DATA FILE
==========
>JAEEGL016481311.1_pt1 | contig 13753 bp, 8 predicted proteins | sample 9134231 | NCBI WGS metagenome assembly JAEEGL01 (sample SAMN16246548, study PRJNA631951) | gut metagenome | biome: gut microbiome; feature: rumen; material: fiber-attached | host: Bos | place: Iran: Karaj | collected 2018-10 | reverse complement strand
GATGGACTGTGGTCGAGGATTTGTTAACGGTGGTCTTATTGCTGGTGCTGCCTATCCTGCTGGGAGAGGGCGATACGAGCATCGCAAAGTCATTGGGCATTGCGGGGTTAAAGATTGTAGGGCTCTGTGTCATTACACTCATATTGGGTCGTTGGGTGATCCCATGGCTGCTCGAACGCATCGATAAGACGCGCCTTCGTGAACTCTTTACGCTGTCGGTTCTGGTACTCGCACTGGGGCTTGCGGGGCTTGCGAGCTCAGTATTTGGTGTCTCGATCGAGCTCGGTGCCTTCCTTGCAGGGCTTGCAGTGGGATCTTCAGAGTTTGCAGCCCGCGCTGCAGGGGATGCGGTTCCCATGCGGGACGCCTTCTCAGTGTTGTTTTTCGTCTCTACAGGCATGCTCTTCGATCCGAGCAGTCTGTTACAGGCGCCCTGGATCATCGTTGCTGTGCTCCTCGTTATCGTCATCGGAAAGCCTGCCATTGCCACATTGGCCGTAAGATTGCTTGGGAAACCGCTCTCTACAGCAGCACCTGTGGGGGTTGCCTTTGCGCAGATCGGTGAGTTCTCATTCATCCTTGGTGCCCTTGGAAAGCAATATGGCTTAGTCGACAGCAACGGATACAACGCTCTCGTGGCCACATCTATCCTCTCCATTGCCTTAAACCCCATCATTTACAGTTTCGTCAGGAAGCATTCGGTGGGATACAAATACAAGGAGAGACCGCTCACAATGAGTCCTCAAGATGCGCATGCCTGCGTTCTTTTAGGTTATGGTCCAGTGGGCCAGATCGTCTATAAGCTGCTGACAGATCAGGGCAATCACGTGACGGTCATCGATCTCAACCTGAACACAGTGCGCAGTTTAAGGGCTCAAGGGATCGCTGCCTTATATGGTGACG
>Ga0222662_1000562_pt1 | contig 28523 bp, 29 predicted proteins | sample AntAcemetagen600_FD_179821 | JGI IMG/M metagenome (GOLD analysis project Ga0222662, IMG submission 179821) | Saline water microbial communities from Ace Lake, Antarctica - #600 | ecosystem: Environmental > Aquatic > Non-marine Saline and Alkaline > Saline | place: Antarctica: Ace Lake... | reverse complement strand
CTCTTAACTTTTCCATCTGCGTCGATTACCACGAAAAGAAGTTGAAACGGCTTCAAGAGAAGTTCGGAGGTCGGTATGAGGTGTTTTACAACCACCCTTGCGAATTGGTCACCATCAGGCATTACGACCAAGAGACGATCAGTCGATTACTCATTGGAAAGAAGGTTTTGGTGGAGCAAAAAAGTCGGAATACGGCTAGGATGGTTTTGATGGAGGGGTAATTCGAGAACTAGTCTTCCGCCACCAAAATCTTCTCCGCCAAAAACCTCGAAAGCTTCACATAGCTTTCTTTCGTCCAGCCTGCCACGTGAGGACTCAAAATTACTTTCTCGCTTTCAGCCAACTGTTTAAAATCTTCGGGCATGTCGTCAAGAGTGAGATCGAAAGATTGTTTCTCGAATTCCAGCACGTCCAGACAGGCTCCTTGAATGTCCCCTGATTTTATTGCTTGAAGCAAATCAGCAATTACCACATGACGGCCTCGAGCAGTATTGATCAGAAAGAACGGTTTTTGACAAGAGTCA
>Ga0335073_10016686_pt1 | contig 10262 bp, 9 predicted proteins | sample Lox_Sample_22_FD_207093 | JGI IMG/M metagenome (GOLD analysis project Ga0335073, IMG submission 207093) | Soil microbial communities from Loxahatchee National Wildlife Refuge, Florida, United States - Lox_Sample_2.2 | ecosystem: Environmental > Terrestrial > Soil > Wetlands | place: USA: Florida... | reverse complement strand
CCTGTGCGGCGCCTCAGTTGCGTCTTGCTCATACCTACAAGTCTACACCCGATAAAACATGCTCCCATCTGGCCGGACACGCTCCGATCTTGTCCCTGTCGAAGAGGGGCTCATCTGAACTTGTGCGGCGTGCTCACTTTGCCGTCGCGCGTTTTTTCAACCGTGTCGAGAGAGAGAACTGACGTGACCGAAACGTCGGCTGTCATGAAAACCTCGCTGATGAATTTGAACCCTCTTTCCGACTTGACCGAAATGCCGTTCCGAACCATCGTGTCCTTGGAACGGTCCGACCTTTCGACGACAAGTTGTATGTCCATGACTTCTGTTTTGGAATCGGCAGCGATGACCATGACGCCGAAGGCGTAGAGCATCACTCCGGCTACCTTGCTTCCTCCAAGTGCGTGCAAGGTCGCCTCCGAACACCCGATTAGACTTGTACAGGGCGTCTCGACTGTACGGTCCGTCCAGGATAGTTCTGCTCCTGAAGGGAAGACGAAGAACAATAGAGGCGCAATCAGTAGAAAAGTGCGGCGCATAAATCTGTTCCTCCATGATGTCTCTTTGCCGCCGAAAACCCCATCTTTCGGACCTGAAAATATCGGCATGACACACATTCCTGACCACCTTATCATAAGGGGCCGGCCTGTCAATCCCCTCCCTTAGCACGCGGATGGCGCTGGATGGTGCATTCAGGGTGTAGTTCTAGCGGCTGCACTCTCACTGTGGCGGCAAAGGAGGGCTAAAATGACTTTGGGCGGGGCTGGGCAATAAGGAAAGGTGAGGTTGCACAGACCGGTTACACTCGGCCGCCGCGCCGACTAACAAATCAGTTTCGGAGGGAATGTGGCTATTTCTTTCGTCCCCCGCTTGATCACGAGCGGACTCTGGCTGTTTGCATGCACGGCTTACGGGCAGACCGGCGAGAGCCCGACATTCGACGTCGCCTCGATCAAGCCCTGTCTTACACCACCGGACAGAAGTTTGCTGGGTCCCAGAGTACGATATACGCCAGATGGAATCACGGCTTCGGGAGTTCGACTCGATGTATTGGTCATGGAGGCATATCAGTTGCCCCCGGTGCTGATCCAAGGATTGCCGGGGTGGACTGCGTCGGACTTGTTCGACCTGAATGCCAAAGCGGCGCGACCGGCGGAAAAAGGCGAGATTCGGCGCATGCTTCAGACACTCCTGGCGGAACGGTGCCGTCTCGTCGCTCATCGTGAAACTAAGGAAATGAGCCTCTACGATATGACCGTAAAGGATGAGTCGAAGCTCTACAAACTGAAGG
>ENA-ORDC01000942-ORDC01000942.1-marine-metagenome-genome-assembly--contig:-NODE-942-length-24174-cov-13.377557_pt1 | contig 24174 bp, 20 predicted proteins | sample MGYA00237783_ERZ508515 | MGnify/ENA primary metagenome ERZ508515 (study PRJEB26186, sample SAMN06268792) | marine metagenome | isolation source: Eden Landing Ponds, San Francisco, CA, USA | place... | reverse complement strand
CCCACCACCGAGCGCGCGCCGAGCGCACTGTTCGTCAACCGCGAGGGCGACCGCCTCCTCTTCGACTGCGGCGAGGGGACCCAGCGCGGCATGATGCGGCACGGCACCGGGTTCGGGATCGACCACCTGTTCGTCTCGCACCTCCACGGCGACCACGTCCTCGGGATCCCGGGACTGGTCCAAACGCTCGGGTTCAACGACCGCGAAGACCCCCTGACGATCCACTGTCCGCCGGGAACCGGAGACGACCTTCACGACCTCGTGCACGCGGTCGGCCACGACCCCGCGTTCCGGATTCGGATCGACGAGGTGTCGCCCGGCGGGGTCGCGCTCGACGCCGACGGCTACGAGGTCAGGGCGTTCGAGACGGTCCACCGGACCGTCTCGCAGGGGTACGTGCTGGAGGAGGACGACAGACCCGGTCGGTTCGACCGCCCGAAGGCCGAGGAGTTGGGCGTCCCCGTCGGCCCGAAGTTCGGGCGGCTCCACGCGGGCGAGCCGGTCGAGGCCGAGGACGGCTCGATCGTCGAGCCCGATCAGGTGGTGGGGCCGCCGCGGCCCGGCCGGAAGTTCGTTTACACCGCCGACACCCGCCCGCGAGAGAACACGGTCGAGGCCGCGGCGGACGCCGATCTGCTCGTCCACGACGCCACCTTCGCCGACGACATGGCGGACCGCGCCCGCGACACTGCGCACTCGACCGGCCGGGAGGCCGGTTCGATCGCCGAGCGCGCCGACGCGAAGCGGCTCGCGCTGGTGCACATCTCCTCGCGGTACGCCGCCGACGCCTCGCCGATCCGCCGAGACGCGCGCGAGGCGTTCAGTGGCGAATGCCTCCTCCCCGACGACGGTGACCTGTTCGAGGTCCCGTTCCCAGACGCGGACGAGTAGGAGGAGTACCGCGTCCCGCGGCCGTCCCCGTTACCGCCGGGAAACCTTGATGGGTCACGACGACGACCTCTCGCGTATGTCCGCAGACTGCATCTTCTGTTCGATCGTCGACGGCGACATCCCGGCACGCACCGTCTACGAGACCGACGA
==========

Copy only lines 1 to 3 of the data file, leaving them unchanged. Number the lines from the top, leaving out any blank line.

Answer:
>JAEEGL016481311.1_pt1 | contig 13753 bp, 8 predicted proteins | sample 9134231 | NCBI WGS metagenome assembly JAEEGL01 (sample SAMN16246548, study PRJNA631951) | gut metagenome | biome: gut microbiome; feature: rumen; material: fiber-attached | host: Bos | place: Iran: Karaj | collected 2018-10 | reverse complement strand
GATGGACTGTGGTCGAGGATTTGTTAACGGTGGTCTTATTGCTGGTGCTGCCTATCCTGCTGGGAGAGGGCGATACGAGCATCGCAAAGTCATTGGGCATTGCGGGGTTAAAGATTGTAGGGCTCTGTGTCATTACACTCATATTGGGTCGTTGGGTGATCCCATGGCTGCTCGAACGCATCGATAAGACGCGCCTTCGTGAACTCTTTACGCTGTCGGTTCTGGTACTCGCACTGGGGCTTGCGGGGCTTGCGAGCTCAGTATTTGGTGTCTCGATCGAGCTCGGTGCCTTCCTTGCAGGGCTTGCAGTGGGATCTTCAGAGTTTGCAGCCCGCGCTGCAGGGGATGCGGTTCCCATGCGGGACGCCTTCTCAGTGTTGTTTTTCGTCTCTACAGGCATGCTCTTCGATCCGAGCAGTCTGTTACAGGCGCCCTGGATCATCGTTGCTGTGCTCCTCGTTATCGTCATCGGAAAGCCTGCCATTGCCACATTGGCCGTAAGATTGCTTGGGAAACCGCTCTCTACAGCAGCACCTGTGGGGGTTGCCTTTGCGCAGATCGGTGAGTTCTCATTCATCCTTGGTGCCCTTGGAAAGCAATATGGCTTAGTCGACAGCAACGGATACAACGCTCTCGTGGCCACATCTATCCTCTCCATTGCCTTAAACCCCATCATTTACAGTTTCGTCAGGAAGCATTCGGTGGGATACAAATACAAGGAGAGACCGCTCACAATGAGTCCTCAAGATGCGCATGCCTGCGTTCTTTTAGGTTATGGTCCAGTGGGCCAGATCGTCTATAAGCTGCTGACAGATCAGGGCAATCACGTGACGGTCATCGATCTCAACCTGAACACAGTGCGCAGTTTAAGGGCTCAAGGGATCGCTGCCTTATATGGTGACG
>Ga0222662_1000562_pt1 | contig 28523 bp, 29 predicted proteins | sample AntAcemetagen600_FD_179821 | JGI IMG/M metagenome (GOLD analysis project Ga0222662, IMG submission 179821) | Saline water microbial communities from Ace Lake, Antarctica - #600 | ecosystem: Environmental > Aquatic > Non-marine Saline and Alkaline > Saline | place: Antarctica: Ace Lake... | reverse complement strand